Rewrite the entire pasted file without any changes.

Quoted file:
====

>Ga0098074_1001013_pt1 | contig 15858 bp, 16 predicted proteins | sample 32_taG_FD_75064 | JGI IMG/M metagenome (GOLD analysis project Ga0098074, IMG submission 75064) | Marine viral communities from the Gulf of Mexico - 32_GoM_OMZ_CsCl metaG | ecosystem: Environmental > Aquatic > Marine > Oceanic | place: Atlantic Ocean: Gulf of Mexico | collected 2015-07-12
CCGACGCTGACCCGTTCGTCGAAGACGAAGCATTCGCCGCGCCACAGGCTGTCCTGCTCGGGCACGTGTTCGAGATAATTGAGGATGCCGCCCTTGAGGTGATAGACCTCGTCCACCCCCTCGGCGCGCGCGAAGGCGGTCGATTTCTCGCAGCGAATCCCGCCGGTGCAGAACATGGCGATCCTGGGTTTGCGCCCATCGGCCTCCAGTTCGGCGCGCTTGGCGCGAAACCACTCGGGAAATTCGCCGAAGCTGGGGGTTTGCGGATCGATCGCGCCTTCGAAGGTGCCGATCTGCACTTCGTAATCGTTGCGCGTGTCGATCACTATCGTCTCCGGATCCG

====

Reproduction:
>Ga0098074_1001013_pt1 | contig 15858 bp, 16 predicted proteins | sample 32_taG_FD_75064 | JGI IMG/M metagenome (GOLD analysis project Ga0098074, IMG submission 75064) | Marine viral communities from the Gulf of Mexico - 32_GoM_OMZ_CsCl metaG | ecosystem: Environmental > Aquatic > Marine > Oceanic | place: Atlantic Ocean: Gulf of Mexico | collected 2015-07-12
CCGACGCTGACCCGTTCGTCGAAGACGAAGCATTCGCCGCGCCACAGGCTGTCCTGCTCGGGCACGTGTTCGAGATAATTGAGGATGCCGCCCTTGAGGTGATAGACCTCGTCCACCCCCTCGGCGCGCGCGAAGGCGGTCGATTTCTCGCAGCGAATCCCGCCGGTGCAGAACATGGCGATCCTGGGTTTGCGCCCATCGGCCTCCAGTTCGGCGCGCTTGGCGCGAAACCACTCGGGAAATTCGCCGAAGCTGGGGGTTTGCGGATCGATCGCGCCTTCGAAGGTGCCGATCTGCACTTCGTAATCGTTGCGCGTGTCGATCACTATCGTCTCCGGATCCG